Some of you have asked why I’ve turned the comments section off on the main part of the website. The reason is that I want these posts to stand alone and not be open to discourse. I feel that once any post becomes fodder for banter between people that the original posts loses some of its heart. That’s not to say, however, that I’m opposed to feedback and I thank those of you who take the time to tell me what you think.
If I’m looking for direct feedback, then I’ll typically send a few of you something I’ve written. If one of these little gems or lumps of coal find their way into your mailbox, then I’m pretty much demanding that you share your thoughts. I didn’t dip my feet into fiction writing to be ostracized by my friends; I want you to actually respond. If all you have to say is “I read your piece today. Good luck with your future in sanitation,” then at least I know you’ve received it.
Writing fiction for me makes me quite queasy. With every sentence I put down I worry that I’m being trite or clichéd. I worry that the words are too sparse and the reader won’t get a “feel” for what I’m saying. When I finally wrap it up, usually all five undeveloped paragraphs of it, and send it out I head straight to the restroom to get sick. The minutes tick into hours and I wait for the responses. Jonathan is always the first to say something positive; he’s the one who encourages me (blame him) and the most likely to make suggestions. Jonathan excels at fiction writing, so I always value his comments. Kendra usually follows up with something equally positive, but Kendra knows she’d support me if I wrote, “Johnny got an apple. Johnny put the apple in his pocket. Johnny enjoyed a snack later.” (Another fine story; I’m keeping this post for future writing inspiration.) Basically, I’m saying that my good friends always support my efforts and I support theirs. Still, there’s a small percentage (let’s just call it ONE person) that receive the stories and say nothing.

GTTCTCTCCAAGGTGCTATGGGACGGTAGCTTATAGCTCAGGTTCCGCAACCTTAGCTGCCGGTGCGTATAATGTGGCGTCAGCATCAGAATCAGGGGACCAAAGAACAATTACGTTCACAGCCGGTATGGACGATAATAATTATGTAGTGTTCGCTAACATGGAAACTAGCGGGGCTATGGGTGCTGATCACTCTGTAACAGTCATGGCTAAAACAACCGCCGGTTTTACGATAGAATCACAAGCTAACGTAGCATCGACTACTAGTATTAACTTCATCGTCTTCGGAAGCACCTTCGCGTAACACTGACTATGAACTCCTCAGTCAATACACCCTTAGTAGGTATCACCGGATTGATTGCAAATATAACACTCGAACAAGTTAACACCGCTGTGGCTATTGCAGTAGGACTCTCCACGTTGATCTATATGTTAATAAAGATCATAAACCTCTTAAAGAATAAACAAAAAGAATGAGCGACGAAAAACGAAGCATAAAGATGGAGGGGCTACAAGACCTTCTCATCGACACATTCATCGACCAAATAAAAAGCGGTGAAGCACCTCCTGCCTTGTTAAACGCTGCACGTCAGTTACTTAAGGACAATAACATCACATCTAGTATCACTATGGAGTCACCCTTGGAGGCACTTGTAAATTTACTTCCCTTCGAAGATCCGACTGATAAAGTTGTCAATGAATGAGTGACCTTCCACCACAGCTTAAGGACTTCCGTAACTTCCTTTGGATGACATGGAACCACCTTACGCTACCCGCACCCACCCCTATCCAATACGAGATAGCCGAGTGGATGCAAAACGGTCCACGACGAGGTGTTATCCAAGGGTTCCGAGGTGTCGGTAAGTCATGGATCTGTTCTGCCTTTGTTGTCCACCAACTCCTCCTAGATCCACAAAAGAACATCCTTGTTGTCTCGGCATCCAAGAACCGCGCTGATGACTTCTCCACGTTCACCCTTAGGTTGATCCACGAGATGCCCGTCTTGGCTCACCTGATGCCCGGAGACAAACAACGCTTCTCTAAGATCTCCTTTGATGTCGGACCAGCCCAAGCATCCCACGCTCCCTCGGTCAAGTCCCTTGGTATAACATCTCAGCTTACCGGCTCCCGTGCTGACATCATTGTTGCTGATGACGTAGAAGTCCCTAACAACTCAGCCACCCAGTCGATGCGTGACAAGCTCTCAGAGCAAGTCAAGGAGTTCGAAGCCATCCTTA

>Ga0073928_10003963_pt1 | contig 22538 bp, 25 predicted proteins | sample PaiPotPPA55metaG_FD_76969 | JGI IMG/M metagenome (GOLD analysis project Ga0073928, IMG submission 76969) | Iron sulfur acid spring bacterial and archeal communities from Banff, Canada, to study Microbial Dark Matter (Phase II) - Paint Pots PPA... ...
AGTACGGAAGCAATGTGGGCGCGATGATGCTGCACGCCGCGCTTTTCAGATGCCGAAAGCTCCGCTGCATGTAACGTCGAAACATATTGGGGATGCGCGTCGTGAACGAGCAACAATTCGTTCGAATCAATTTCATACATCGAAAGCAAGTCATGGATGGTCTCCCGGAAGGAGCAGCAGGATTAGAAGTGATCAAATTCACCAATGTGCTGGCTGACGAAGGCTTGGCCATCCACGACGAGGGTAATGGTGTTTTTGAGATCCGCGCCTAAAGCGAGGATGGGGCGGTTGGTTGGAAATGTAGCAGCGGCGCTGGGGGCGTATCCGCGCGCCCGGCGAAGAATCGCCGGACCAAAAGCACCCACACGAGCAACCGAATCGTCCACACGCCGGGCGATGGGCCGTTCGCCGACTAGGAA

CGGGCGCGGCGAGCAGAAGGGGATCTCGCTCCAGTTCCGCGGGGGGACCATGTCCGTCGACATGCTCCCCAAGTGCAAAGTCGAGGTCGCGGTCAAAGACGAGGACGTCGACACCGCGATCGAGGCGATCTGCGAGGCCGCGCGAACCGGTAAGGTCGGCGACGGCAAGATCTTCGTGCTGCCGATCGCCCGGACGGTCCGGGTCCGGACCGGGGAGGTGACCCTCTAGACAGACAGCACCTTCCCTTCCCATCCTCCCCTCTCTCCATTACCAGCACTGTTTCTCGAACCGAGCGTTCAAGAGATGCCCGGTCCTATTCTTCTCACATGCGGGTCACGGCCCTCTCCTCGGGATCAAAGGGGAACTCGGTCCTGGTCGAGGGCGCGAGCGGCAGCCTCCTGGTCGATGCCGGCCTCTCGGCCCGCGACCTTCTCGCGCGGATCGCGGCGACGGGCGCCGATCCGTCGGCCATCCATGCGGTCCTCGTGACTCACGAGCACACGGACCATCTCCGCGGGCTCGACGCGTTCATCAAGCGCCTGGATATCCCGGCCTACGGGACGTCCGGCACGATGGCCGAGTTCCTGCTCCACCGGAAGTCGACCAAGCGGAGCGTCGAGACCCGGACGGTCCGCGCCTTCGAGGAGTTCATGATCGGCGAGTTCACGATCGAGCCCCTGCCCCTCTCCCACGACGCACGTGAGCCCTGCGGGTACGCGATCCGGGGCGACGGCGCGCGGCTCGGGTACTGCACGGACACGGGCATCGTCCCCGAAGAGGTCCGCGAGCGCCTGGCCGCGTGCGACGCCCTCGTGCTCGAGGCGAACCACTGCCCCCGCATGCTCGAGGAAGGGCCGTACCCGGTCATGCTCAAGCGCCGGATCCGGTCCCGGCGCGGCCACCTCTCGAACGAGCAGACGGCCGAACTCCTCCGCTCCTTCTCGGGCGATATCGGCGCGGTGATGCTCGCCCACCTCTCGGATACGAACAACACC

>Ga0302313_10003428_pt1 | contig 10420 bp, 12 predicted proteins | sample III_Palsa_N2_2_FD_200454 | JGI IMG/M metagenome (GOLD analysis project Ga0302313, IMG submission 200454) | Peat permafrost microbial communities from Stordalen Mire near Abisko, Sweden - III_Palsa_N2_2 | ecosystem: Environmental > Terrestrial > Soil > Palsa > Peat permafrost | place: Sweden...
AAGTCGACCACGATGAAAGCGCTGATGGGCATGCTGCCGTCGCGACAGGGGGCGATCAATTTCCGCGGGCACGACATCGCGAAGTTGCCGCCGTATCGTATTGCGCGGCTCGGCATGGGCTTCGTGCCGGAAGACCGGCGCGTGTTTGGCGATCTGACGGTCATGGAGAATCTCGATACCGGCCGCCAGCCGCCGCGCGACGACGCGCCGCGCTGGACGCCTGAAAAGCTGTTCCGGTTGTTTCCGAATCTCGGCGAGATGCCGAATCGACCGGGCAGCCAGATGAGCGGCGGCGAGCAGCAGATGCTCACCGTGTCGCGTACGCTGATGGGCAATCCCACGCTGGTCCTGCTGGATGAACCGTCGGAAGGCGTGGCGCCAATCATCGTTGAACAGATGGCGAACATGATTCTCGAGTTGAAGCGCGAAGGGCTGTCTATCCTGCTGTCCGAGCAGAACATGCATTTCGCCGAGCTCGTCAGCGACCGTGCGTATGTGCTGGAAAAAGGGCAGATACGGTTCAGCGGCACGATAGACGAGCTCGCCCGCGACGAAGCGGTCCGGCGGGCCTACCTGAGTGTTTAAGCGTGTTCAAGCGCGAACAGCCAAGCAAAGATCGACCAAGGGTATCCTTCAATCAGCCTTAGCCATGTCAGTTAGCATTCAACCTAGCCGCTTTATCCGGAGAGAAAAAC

The lack of response leaves me wondering – was it really THAT bad? I mean, it was flawed and underdeveloped sure, but bad enough that I’ve rendered someone speechless? Bad enough they can’t come up with a “non” comment like “I got your story and it looks like you made use of many sentences. The punctuation was well done and helped me break down the thoughts. It didn’t read like a run-on sentence.”
I see writing and review as a give and take relationship between your friends. If you write something and have the courage to send it out, I will review it and let you know what I think. I probably won’t be as harsh as I would be on certain authors who go by the name Dan Brown, but you’ll know I’ve at least read it. In turn, I expect you to read what I write since I’ve prostrated myself before you and I expect that you let me know you’ve read it. In turn, if you’ve had me read something YOU wrote and I’ve acknowledged it, but don’t return the favor, then the gloves are off. May the muses protect you because I’ve got a “blog”.